In the final stretch of Build Back Better Act negotiations, fair tax advocates are pushing Senator Sinema and other holdouts to end the carried interest loophole.
Colorado legislation aims to level the playing field against offshore tax haven abuse.
As a small business leader in Colorado, I see many ways that restoring a fair tax system is good for locally-rooted small businesses.
Taxes pay for roads, bridges and airports. They pay for efficient regulation of commerce and banking, for the police who protect us, for the courts that settle our disputes and for the agencies that keep our food, medicine and water safe. They contribute to intellectual and social assets such as educated workers with in-demand skills.
If you take away any of these components, or if you degrade them all, a modern economy would not be possible. As Warren Buffet has suggested, he would not have been anywhere near as successful in business in Madagascar.
To maintain these pillars of a modern economy, everyone should pay their fair share. Colorado’s economic progress is undermined when the tax code rewards companies that shift their profits to offshore subsidiaries incorporated in countries with little or no corporate income tax. Instead of paying the 4.63 percent corporate rate on profits from sales to Coloradans, these companies pay little or nothing, leaving the rest of us stuck with the check.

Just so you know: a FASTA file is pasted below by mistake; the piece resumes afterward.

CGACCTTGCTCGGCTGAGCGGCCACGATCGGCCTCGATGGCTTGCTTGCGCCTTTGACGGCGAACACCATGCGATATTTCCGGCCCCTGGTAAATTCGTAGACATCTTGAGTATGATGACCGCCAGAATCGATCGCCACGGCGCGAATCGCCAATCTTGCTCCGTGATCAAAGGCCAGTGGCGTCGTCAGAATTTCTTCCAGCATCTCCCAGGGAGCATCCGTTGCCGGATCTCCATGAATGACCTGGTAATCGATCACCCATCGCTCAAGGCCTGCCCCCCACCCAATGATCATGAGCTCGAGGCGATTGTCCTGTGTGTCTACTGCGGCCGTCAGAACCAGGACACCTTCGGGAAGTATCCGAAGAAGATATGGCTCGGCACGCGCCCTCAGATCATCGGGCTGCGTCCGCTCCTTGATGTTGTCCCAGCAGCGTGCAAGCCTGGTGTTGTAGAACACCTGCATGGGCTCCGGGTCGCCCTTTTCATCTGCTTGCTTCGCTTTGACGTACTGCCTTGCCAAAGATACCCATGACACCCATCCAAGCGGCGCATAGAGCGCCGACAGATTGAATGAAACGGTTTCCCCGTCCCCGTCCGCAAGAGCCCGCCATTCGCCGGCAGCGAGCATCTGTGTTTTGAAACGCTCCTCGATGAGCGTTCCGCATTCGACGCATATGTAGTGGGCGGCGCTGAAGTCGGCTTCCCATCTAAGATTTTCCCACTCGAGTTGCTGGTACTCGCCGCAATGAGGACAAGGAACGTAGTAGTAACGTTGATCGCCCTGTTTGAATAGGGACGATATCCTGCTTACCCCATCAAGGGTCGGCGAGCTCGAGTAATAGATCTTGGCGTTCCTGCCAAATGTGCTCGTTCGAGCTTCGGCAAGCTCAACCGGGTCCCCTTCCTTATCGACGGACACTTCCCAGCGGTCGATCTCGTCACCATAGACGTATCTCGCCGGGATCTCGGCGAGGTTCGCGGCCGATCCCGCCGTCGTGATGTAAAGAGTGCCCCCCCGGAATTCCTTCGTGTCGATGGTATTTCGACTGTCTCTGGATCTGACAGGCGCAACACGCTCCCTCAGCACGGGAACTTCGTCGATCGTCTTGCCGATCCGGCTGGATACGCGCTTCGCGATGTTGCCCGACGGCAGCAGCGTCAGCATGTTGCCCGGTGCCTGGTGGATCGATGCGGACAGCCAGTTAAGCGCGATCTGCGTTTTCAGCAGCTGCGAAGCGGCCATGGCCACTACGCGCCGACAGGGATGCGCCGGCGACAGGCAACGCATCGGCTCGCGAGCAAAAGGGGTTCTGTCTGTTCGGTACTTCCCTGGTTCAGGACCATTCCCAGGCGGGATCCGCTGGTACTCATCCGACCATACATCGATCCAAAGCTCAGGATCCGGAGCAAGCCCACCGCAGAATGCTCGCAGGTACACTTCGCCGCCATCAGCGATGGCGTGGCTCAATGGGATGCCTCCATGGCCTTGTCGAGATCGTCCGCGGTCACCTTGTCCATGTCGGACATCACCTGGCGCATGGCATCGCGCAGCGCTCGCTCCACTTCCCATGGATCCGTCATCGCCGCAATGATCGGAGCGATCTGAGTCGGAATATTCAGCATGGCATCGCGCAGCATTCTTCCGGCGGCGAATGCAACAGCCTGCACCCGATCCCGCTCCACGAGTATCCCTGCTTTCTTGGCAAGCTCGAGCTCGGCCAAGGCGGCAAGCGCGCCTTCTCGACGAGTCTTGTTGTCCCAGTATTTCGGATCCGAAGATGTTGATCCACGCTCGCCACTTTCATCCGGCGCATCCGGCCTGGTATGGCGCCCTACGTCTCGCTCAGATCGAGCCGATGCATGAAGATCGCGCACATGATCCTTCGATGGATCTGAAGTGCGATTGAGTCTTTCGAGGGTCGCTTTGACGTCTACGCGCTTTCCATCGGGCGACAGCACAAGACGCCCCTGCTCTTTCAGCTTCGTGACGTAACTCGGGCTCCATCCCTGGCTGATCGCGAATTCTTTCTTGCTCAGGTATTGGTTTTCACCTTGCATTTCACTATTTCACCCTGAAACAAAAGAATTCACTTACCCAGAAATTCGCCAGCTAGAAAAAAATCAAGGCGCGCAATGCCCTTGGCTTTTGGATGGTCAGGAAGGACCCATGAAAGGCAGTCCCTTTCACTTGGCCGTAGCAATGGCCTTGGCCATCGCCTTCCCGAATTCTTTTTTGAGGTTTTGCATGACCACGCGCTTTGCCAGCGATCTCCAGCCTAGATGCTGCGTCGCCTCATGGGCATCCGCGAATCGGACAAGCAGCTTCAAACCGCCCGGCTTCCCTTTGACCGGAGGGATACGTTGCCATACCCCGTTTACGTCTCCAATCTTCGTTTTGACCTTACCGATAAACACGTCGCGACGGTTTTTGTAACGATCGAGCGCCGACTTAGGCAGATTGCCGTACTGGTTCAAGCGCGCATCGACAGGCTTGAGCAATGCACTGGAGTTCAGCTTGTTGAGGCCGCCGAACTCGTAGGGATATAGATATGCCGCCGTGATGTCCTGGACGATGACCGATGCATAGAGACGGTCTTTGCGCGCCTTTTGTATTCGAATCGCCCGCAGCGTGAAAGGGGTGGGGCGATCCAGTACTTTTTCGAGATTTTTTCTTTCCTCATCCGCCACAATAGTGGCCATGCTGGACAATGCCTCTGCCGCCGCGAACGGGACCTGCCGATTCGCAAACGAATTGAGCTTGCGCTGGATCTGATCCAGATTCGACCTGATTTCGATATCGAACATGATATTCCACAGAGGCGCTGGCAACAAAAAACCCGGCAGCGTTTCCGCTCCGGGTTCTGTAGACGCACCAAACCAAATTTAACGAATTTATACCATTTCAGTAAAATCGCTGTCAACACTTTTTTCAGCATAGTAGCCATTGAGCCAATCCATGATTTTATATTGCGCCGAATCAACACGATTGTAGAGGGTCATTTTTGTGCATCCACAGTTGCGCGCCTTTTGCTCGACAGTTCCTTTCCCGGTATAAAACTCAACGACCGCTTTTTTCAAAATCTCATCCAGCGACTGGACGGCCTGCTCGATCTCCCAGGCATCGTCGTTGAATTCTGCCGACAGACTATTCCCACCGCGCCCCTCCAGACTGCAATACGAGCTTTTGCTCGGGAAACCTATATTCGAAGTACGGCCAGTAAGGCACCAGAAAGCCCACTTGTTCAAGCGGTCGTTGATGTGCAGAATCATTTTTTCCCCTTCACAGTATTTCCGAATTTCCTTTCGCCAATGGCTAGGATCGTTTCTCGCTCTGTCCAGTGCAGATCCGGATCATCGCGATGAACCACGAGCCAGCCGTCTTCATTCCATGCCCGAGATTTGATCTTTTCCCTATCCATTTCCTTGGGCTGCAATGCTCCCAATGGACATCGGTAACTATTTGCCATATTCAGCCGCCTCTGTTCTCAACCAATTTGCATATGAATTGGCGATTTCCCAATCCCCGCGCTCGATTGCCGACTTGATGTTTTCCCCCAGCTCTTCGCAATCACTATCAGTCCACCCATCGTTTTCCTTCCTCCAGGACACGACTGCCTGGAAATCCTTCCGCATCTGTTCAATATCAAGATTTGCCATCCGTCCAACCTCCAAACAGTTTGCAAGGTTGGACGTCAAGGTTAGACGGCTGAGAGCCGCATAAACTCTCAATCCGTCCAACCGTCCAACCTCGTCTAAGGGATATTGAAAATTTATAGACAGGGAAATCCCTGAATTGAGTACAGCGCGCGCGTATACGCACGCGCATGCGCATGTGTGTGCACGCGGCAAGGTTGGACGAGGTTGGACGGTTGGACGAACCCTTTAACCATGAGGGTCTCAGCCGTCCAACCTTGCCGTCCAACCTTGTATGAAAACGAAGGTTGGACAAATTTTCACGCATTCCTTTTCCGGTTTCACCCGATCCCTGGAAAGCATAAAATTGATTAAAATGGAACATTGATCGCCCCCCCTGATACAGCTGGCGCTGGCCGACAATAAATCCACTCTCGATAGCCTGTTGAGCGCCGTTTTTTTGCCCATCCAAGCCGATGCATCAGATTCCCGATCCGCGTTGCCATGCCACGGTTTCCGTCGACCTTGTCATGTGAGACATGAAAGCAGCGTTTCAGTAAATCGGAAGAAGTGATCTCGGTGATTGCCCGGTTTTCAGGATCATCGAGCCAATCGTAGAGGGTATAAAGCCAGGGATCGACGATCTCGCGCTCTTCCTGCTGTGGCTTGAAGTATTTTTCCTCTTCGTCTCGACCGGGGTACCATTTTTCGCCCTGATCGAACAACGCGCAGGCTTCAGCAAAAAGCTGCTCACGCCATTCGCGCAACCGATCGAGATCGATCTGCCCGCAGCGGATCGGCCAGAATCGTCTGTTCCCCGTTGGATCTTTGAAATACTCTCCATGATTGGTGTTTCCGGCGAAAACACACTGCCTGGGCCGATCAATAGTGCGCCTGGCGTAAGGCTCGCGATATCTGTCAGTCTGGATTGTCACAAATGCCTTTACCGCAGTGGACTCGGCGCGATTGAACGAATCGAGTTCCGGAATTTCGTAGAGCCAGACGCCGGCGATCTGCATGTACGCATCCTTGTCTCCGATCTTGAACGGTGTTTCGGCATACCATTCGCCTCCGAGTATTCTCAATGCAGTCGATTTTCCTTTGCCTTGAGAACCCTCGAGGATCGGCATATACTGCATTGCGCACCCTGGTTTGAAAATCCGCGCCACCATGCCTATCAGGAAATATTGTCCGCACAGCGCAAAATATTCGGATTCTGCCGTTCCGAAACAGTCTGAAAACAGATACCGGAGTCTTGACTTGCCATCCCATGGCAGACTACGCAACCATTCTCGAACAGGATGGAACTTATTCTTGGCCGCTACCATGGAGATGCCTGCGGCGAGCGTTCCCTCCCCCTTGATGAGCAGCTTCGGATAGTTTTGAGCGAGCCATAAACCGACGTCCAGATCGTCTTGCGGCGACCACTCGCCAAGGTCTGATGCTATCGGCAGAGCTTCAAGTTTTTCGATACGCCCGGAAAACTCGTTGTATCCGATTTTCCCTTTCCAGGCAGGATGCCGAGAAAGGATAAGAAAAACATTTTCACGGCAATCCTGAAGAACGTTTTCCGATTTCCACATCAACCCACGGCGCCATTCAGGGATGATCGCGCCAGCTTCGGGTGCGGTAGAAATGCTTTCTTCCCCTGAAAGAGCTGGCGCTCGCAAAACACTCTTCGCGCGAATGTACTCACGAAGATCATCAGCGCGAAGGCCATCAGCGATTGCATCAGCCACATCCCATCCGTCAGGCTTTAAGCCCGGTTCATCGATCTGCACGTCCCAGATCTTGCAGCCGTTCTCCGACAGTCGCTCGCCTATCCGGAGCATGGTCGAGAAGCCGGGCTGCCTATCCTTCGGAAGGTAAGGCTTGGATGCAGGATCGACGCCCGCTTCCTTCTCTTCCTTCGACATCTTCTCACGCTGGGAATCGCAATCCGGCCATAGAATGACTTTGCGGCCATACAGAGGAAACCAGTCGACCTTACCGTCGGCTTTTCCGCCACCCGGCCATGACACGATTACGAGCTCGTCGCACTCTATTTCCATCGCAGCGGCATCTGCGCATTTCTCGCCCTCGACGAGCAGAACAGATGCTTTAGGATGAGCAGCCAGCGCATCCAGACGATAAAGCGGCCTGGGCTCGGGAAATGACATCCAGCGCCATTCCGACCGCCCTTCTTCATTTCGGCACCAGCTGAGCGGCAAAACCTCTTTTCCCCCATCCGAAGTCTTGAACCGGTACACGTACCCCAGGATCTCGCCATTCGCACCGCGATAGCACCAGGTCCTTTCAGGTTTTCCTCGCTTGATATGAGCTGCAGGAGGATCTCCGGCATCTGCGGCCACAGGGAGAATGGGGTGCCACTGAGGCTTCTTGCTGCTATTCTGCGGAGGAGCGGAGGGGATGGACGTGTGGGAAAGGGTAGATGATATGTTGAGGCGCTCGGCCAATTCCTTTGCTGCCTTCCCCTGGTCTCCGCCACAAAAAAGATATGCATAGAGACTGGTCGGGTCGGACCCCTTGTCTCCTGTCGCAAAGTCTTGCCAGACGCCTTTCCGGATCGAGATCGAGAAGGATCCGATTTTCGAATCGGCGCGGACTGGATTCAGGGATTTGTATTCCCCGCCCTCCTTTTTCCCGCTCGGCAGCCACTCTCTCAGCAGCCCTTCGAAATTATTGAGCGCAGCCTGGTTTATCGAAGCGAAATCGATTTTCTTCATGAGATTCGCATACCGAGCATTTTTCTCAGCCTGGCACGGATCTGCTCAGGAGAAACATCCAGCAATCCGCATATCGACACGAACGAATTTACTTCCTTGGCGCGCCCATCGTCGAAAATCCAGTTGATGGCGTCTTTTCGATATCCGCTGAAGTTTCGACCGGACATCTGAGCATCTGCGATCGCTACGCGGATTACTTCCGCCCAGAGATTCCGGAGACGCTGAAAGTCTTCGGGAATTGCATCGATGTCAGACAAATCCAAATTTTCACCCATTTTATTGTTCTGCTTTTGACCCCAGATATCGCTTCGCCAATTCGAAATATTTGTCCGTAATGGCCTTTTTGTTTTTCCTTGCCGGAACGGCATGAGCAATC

A bill that passed the Colorado House, but recently failed in the Senate chamber of our state legislature acknowledges the challenge that these tax havens — and the companies that exploit them — present to Colorado’s fiscal health. The proposed legislation sought to close tax loopholes that give large corporations an unearned advantage over small ones. [pullquote]The principle is simple: If you make money in Colorado, you should play by Colorado’s rules.[/pullquote]
HB 1275 would have leveled the playing field for the 99.9 percent of Colorado companies that do not have a squad of lawyers and accountants to exploit offshore tax loopholes. The principle is simple: If you make money in Colorado, you should play by Colorado’s rules.
To truly create a sustainable Colorado economy, the legislature must reform our tax system to put all businesses on a level playing field to pay for the necessary investments that every business, big or small, relies on to be successful.
With the prospects of tax reform at the national level looking dismal, other states should investigate Colorado’s approach to reining in tax haven abuse.
Richard Eidlin of Denver is vice president for policy for the American Sustainable Business Council, which represents 200,000 small and mid-sized businesses across the United States.